Are credit standards loosening for mortgages and home loans?
What we are seeing in the industry is stringent documentation to meet lending standards that have not changed over the “tight” post-bubble real estate market…. MORE
Mortgage Process Explained
This straightforward, step-by-step guide breaks down the mortgage process using graphics, pictures and expert insight. Good for any level of understanding:
National Mortgage News
2 Million Few Underwater Mortgages in 2012
The fourth quarter saw the percentage of total mortgages that were underwater fall to 27.5%, down from 28.2%.
FHA fees to jump after April 1: make sure to plan ahead
The FHA recently announced that loans originated after April 1st, 2013 will have life of loan mortgage insurance.
Mortgage insurance is a monthly fee that is built into your monthly loan payments. Luckily, borrowers have the ability to refinance their loan and eliminate or reduce mortgage insurance fees, thus saving up to hundreds of dollars on monthly payments. Read more
High interest rates continue to decrease the demand for refinancing loans, leading to a decrease in mortgage applications. Purchase applications rose by 1.0 percent, but refinancing applications continued to decline and are now at a 2-year low after decreasing by 4.0 percent.
Additionally, when looking at the adjusted index of mortgage application activity, which includes refinancing and purchase applications, there was an overall decrease of 2.6 percent in the week ended July 12.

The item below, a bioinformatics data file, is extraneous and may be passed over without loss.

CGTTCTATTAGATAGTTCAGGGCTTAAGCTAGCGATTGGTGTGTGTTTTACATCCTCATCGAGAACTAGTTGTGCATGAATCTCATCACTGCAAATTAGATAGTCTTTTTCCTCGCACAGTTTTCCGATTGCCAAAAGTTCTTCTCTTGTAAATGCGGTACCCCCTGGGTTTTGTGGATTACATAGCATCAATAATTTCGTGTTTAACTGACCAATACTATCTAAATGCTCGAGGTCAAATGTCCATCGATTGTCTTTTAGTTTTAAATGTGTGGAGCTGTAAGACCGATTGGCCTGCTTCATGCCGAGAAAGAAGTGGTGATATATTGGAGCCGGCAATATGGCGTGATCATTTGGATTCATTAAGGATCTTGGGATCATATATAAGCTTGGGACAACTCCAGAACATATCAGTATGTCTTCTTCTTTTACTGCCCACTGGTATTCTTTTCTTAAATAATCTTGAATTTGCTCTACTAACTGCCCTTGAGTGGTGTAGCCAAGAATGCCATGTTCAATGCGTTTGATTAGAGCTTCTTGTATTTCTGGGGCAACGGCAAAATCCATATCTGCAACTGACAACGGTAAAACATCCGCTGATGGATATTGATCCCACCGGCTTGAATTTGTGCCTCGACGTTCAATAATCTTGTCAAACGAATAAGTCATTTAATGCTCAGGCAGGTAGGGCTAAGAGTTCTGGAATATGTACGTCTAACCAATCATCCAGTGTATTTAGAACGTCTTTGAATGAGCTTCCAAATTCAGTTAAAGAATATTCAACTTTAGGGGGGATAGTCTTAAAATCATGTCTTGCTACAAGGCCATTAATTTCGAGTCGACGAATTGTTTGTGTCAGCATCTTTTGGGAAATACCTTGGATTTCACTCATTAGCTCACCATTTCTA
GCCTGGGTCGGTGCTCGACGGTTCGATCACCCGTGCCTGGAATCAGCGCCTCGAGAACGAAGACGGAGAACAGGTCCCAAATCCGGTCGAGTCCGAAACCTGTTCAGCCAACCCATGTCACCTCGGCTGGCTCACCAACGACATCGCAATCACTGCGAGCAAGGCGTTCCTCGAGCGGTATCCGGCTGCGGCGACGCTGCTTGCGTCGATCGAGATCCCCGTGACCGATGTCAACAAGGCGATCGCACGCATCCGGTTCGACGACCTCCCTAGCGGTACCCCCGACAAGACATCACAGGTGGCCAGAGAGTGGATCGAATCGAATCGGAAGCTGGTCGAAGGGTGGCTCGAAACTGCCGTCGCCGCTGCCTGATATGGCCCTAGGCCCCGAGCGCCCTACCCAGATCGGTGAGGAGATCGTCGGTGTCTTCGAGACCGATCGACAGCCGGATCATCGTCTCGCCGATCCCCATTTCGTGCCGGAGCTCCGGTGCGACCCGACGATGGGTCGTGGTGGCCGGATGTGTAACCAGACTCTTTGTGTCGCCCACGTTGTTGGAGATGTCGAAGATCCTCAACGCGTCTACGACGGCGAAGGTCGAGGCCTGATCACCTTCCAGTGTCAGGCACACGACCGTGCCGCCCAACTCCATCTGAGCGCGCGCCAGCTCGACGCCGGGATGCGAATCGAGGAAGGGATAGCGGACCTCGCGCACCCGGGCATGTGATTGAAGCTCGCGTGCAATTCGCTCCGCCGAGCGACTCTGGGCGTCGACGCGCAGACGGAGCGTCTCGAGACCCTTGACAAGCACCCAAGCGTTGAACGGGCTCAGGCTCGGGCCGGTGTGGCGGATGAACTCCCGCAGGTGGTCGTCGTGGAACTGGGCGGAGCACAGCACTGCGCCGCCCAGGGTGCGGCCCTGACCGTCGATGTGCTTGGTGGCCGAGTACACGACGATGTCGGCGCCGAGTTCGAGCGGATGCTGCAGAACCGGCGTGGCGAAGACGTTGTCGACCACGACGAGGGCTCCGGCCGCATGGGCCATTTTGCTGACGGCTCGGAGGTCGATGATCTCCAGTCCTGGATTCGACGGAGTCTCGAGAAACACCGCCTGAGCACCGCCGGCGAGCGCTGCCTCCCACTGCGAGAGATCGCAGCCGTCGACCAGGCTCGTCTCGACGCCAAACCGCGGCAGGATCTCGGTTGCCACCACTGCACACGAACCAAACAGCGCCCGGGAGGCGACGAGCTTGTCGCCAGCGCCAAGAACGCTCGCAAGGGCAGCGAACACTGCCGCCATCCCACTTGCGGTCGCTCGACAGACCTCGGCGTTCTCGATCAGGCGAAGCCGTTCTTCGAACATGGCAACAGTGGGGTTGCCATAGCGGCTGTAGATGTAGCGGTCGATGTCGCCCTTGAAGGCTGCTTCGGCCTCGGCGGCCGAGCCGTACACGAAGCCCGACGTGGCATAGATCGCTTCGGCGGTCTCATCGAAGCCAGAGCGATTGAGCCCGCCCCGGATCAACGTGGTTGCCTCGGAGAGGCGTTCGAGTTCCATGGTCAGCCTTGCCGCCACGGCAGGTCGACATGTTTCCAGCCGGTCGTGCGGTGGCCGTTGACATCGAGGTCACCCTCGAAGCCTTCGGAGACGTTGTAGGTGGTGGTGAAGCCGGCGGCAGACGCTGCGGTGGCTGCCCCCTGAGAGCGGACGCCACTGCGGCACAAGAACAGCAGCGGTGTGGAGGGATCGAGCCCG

Although mortgage rates have seen sharp increases in the last two months, the July 12 week did not. The average 30-year mortgage rate for conforming loans remained unchanged at 4.68 percent.
The Department of Housing and Urban Development (HUD) has altered the fee structure for FHA loans, which increases the annual “mortgage insurance” payment. The changes went into effect on April 1, 2013 and June 3, 2013.
Jobless claims increased by 16,000 to a seasonally adjusted 360,000. However, seasonal factors, such as factories in the auto sector shutting down regularly in July for retooling, make this week and all weeks in July hard to read.
Even with this increase in initial claims, layoffs are still consistent with our dropping unemployment rate and remain within the range of levels seen over the past year.
Additionally, when looking at the four-week moving average of new claims, there was a more modest increase of 6,000 to 351,750. This four-week average is considered a better measure of labor market conditions.
Results for continuing claims for the June 29 week are mixed. Continuing claims rose 24,000 to 2.977 million. However, the 4-week average is down 3,000 to a new recovery low of 2.971 million.
With 195,000 jobs added to payrolls in June, the U.S. labor market has shown signs of strength in recent weeks. This also points toward strong expectations that the Fed will start winding down its massive stimulus program as early as September.
For the ninth week in a row, interest rates on fixed 30-year mortgages have jumped. During the the week ending July 5, the 30-year fixed rose to an average 4.68 percent, according to the Mortgage Bankers Association. This was a 10 basis point increase over the week before and the highest level since July of 2011.